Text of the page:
A History of the Waltz

A History of the Waltz

By D.T. Baker

There are very few dances (I’m looking at you, tango) that evoke extra-musical images like the waltz. And two impressive 20th-century works to be presented by the Edmonton Symphony Orchestra May 17 to 19 demonstrate that. So, let’s take a look at how that works.

It is likely that shortly after proto-humans learned to walk, they started to dance – it’s just that deeply embedded in our DNA. And throughout every culture in the world, folks have danced – which is how we got folk dances, naturally. Well, the origins of the waltz lie in a folk dance from the German-speaking world, called the Ländler. And like many cultural touchpoints that become fashionable, the waltz gained fame (and fans) because it was considered scandalous in the beginning.

Polite society in the late 18th and early 19th centuries already had a perfectly acceptable dance in 3/4 time. It was called the minuet. And one of the reasons it was accepted in those rather more proscriptive days was that the Minuet was danced in a group. Even most folk dances were like that – think of today’s square dancing, for example. Partners would begin, but would break off to dance with others, and actual physical contact was limited.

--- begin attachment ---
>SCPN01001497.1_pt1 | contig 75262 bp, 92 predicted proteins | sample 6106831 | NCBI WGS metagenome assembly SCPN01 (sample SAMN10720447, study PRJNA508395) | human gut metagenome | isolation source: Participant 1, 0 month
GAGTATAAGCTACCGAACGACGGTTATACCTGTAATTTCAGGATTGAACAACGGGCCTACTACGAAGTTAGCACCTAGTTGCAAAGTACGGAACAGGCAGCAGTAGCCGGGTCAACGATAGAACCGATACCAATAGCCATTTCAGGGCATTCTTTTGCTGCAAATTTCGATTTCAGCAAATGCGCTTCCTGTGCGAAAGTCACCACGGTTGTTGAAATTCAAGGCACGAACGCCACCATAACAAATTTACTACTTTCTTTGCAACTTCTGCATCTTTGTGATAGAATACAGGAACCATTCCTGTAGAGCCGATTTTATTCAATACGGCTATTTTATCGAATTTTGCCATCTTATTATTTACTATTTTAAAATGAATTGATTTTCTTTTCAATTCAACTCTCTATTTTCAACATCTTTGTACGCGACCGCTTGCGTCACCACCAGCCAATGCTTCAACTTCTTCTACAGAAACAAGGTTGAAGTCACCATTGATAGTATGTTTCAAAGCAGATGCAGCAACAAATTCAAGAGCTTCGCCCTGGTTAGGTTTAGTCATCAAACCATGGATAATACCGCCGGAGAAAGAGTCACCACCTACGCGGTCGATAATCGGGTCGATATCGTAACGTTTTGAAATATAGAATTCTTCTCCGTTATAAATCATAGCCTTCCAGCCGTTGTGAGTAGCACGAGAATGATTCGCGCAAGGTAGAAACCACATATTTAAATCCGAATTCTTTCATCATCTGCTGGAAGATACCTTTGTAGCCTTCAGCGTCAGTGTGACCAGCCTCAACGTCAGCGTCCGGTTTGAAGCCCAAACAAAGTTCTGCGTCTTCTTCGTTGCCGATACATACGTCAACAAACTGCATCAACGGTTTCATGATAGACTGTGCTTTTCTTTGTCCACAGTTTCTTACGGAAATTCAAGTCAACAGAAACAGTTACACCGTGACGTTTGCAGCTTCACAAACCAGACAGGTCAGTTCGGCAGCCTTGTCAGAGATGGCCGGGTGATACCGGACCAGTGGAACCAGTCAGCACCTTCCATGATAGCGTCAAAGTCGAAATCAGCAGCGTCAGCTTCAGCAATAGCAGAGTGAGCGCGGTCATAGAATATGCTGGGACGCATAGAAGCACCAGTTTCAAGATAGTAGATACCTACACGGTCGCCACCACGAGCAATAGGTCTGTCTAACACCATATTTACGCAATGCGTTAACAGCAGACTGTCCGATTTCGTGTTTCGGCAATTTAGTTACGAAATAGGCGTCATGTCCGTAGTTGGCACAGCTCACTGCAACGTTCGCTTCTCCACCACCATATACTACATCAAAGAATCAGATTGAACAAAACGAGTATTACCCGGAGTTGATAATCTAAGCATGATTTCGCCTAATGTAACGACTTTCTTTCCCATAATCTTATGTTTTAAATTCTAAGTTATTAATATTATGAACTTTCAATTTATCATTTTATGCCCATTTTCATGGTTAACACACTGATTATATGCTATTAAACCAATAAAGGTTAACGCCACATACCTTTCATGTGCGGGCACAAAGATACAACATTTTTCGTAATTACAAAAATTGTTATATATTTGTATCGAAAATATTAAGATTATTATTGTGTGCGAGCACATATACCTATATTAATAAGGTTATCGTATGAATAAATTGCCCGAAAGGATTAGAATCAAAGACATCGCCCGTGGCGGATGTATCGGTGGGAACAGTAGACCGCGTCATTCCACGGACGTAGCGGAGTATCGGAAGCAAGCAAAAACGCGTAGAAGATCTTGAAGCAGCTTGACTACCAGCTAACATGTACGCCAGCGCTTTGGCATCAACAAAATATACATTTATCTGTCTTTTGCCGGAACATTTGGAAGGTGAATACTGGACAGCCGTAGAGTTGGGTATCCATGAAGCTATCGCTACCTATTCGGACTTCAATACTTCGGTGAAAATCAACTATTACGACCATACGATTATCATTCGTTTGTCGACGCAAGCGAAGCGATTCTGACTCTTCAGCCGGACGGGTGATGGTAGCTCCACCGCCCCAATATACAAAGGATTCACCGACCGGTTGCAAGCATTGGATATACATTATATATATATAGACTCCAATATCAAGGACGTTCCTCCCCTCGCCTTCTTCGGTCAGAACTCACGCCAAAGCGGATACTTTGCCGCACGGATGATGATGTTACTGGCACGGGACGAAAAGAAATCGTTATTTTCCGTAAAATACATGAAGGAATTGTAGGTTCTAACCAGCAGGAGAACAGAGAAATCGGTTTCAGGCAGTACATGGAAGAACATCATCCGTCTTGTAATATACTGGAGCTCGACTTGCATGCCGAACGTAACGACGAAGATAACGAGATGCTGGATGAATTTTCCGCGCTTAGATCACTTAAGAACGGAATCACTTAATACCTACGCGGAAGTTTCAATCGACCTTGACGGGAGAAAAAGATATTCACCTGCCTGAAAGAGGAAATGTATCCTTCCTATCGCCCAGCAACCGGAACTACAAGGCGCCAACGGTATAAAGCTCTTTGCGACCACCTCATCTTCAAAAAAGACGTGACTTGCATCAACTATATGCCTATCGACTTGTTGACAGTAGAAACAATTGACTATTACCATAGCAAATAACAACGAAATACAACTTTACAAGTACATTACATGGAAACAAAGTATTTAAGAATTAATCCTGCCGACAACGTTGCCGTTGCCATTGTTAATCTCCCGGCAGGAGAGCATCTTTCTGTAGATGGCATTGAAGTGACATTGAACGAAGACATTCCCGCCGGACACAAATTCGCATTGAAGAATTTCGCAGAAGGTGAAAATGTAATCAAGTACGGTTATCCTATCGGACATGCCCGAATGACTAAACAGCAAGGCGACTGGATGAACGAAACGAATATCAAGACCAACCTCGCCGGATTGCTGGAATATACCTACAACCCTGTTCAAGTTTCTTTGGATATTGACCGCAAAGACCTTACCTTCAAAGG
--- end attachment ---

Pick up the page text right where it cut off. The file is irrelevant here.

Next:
But not the waltz. You danced the waltz as a couple, and not only that, you were in constant physical contact with one’s partner. That it was deemed too risqué for the upper class only made it the latest craze. And, just like rock & roll became par for the course after its initial condemnation, the waltz would soon enter the mainstream. “The people of Vienna were in my time (the 1780s) dancing mad,” wrote an Irish visitor in the city, tenor Michael Kelly.

Enter the Strausses, and their competitors. Johann Strauss Sr. (1804-1849) was a Viennese musician, composer, and conductor who began a very successful business in presenting evenings of dance. At first, he worked with a partner, Joseph Lanner, but they were soon competitors. Strauss triumphed, and with the waltz now fashionable, he made his fortune catering to the dance-mad people of Vienna. “In every house, on every piano in Vienna lie Strauss waltzes,” wrote a French journalist in 1852.

Johann Strauss Sr. forbade his children to follow his footsteps, and at least three of them did just that – most famously his eponymous son. Viennese balls featured more than just waltzes, of course. There were polkas, quadrilles, galops. But keep in mind that Johann Strauss Jr. (1825-1899) would earn the nickname “the waltz king,” not “the waltz, polka, quadrille, and galop king.”